This is a transcript of the Sept. 17 edition of Working. These transcripts are lightly edited and may contain errors. For the definitive record, consult the podcast.
Jacob Brogan: You’re listening to Working, the podcast for what people do all day. I’m Jacob Brogan. This season, we’re sitting down with the writer and artists behind the comic book Batman, to learn a little bit about how their stories of the Dark Knight come together from concept to execution.
For this episode, we chatted with Seth Mann, an inker who works almost exclusively with his twin brother, the penciler Clay Mann. Seth lays out what exactly an inker does and explains why he’s so happy to be employed in superhero comics today. He also discusses what it’s like to fill a role that gets less respect from the fans and shares his tools of the trade.
Then in a Slate Plus extra, Mann talks about why his brother sometimes sneaks Magnum P.I. references into their art and tells us what his high school students, the students that he teaches art to, think when they find out about his artistic secret identity.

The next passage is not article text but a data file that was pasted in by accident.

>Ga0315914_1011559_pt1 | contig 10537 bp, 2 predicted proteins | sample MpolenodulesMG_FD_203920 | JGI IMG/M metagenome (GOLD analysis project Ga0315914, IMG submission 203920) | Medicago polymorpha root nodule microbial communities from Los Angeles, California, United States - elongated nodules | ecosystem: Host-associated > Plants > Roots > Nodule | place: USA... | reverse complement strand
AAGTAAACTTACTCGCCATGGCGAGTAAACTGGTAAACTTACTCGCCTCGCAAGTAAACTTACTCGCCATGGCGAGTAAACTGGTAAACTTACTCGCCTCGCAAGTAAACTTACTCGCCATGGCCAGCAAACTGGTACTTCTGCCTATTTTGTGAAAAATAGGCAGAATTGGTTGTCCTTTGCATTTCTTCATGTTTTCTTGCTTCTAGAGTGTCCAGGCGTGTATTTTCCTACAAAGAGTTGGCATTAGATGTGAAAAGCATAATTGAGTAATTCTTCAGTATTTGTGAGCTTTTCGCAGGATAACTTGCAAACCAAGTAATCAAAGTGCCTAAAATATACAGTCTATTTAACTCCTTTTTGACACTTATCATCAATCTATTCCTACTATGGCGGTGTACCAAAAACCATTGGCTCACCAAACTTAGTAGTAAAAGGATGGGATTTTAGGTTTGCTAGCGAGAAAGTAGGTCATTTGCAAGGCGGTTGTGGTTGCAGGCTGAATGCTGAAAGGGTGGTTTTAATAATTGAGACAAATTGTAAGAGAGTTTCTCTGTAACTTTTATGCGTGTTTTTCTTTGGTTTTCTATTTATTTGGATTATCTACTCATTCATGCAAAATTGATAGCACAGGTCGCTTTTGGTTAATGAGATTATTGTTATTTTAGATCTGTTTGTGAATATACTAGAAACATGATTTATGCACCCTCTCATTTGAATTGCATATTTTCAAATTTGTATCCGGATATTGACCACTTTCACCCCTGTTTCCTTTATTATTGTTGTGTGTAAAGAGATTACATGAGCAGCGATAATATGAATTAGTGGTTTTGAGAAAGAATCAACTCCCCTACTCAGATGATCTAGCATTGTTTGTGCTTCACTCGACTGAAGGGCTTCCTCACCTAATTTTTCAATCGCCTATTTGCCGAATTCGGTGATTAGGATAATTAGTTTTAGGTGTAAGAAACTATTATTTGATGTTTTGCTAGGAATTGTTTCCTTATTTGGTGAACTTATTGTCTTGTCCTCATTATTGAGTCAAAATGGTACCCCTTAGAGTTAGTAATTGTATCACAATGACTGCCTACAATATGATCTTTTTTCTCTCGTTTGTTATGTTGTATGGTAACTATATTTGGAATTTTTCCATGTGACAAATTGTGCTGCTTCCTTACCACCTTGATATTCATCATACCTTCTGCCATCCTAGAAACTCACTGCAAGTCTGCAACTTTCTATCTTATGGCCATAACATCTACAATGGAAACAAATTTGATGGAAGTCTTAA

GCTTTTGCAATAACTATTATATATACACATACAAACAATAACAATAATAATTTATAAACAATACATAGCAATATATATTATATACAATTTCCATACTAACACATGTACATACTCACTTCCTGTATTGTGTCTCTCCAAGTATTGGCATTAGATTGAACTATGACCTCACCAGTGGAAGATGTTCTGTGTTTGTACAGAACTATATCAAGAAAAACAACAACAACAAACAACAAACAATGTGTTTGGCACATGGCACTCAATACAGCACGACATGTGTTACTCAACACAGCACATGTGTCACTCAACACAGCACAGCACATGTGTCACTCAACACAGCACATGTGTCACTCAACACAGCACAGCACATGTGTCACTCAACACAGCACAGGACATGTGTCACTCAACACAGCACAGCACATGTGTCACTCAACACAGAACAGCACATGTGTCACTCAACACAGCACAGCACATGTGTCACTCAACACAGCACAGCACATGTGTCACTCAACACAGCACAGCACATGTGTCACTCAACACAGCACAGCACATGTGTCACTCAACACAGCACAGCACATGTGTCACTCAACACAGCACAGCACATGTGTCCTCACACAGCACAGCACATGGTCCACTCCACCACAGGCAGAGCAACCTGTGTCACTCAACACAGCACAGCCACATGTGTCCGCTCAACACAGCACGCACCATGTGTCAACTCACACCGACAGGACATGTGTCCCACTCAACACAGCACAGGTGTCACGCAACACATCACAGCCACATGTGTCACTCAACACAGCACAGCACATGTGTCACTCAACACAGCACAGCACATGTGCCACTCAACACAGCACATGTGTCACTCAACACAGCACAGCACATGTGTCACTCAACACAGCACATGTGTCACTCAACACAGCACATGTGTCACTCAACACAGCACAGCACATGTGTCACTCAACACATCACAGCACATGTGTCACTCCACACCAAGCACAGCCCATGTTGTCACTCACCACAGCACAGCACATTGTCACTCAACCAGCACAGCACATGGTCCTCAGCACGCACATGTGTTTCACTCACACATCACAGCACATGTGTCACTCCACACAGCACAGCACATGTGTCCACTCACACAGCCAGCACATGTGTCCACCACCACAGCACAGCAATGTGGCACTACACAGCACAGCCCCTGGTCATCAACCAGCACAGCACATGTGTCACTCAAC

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What is your name and what do you do?
Seth Mann: My name is Seth Mann and I’m an inker. I freelance as an inker and I currently work on Batman. That’s it.
Brogan: So what is an inker in the comic-book-making process? What is your job?
Mann: I meant to look this up after I heard even Tom say it’s hard to describe. Traditionally, it was so they could reproduce line art from pencils. So you get a pencil page and you ink it, black. What I mean is, you just take a pencil drawing and you have it so it’s reproducible. Nowadays though, they can shoot from pencils, so I think that—
Brogan: When you say shoot, you mean—